As the nature of pilgrimages has changed — and as it has been abetted by a support system for worldwide touristic travel — a whole new set of pilgrimage destinations has become threatened. You cannot go into the Lascaux cave: a partial replica has been designed, part of a larger visitor center, nearby. The National Park Service will no longer tell you where major Native American art sites are inside the park system, especially those associated with celestial phenomena. You cannot enter Stonehenge most of the time (this has been the source of many lawsuits in England by people claiming to be, more or less, Druids, who demand right of access); like Lascaux, a visitor center has been built — part of its task is to reframe the experience. Now only five visitors, chosen at random, are allowed into the caves of Altamira every week. These are all pre-historic sites — which have become particularly desired destinations — but the same is true for more recently constructed places. The desecrated destinations are not all man-made, nor are all the pilgrimages to man-made destinations. Access limitations have been placed on a whole series of locations around the world — it's called the Monarch Butterfly Sanctuary (in Michoacán, Mexico) for a reason!
But this need to protect, and to limit and redirect access, is also not new. Varying levels of pilgrimage activity have at times throughout history threatened the quality or existence of pilgrimage paths and destinations, a circumstance that historically has afforded extraordinary design opportunities. Arguably the best example is the ambitious creation of Baroque Rome. This vast undertaking — the cutting of axial streets, the placement of obelisks to mark the new axis,' the design of vital infrastructural links (like the Spanish Steps) and support (like the remaking of the fountains throughout Rome that supply drinking water to the populace), to the creation of correctly scaled public spaces (like Bernini's immense oval piazza offset in front of St. Peter's) and institutions (including many new churches and hostels) — and the whole regime of artwork associated with this construction — was undertaken in part to handle the vast number of pilgrims coming to Rome with the advent of the Counter-Reformation.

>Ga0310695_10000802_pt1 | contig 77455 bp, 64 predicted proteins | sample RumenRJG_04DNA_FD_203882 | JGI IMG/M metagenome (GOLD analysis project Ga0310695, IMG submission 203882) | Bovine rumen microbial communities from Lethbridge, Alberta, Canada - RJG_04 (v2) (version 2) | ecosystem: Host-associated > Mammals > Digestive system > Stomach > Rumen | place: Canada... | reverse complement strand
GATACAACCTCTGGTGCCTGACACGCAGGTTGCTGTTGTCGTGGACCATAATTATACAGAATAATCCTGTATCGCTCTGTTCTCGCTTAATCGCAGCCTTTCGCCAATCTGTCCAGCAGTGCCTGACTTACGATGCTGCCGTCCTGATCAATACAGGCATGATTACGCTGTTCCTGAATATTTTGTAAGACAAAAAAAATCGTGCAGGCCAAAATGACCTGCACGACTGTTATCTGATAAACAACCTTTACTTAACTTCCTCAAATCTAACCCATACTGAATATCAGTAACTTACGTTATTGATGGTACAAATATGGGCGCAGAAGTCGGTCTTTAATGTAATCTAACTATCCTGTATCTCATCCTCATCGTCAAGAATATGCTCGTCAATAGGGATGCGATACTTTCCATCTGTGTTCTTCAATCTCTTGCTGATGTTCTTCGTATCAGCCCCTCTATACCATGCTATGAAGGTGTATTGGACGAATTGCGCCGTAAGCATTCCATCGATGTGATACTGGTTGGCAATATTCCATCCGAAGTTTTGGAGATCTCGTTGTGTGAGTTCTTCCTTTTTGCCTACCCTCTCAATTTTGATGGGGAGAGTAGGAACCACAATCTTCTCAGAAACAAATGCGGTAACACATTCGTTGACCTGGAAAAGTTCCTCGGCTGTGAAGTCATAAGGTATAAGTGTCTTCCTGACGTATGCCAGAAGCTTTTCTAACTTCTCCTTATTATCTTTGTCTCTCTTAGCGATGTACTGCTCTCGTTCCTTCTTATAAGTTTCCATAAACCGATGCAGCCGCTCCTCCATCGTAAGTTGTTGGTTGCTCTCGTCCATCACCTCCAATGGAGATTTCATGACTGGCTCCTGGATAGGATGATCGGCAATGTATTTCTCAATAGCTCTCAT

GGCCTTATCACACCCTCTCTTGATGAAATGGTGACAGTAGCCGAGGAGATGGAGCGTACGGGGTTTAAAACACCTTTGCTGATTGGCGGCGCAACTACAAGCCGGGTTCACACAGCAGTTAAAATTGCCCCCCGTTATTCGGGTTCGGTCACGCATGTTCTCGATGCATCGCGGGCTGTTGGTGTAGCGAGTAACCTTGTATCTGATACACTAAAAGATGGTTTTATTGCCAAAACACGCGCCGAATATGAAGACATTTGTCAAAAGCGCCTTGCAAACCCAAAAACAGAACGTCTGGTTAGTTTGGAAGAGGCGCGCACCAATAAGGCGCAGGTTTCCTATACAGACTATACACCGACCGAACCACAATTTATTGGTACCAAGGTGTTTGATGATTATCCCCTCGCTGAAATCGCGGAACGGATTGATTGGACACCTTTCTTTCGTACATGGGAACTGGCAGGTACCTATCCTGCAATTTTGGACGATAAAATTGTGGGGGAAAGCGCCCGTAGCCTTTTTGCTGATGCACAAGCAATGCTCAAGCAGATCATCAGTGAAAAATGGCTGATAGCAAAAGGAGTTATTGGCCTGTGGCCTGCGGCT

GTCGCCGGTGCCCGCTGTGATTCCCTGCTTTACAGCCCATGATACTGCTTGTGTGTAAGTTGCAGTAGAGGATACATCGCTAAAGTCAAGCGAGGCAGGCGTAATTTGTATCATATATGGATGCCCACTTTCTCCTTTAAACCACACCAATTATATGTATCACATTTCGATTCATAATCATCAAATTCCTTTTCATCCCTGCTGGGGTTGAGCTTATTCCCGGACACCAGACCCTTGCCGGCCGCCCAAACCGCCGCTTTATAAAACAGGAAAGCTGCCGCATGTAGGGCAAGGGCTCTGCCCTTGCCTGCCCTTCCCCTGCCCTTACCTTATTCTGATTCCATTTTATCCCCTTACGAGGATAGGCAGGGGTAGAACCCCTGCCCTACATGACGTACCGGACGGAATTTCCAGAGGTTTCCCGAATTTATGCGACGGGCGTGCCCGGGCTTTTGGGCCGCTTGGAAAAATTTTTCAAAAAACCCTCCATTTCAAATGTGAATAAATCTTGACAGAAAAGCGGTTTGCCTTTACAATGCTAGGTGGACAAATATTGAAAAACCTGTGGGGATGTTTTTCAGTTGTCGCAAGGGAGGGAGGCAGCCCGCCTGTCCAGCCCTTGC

That many destinations for pilgrimages have had to limit access in order to protect their sanctity (spiritual or otherwise) is central to the work you must undertake in this studio. For this studio, you must identify a pilgrimage path and destination that is threatened by its very value; you must then propose how to allow pilgrimages to that place to continue occurring at the new scale of visitation. The challenge for the studio participants, working in Landscape Architect / Architect teams, is to identify the theme of the spiritual enlightenment, the route of enlightenment, and the parameters for an interdisciplinary intervention that engages enlightenment without descending into a touristic facility. The design challenge is to transform site and building fabric to receive pilgrims in a reimagined location without challenging the essentials of the original.
There are many conceptual options for strategy, but they can be generally categorized as: replace, protect, update, or propose. You may identify a destination people pilgrimage to that now must be replicated to protect, which gets into complex questions of how simulacra are construed and perceived: the Lascaux cave visitor center is an example of this sort of solution. Another alternative is to identify a destination people pilgrimage to that must now be protected by dramatically altering its scale: Bernini's addition to St. Peter's model and the new visitor center to the over-visited Japanese gardens in Portland are good examples. A third alternative is that the new construction brings up to date a pilgrimage site in such a way as to recognize various new realities: a telling example of this is Piano’s work at Ronchamps, which adds in new spaces for (new) acolytes to live while organizing tourist and pilgrimage visits. Another alternative is to propose the pilgrimage itself, by inventing a landscape architecture / architecture / cultural work that capitalizes on the new definition of pilgrimage: the Bilbao Guggenheim — if that had a greater landscape component — would stand as a example of this approach.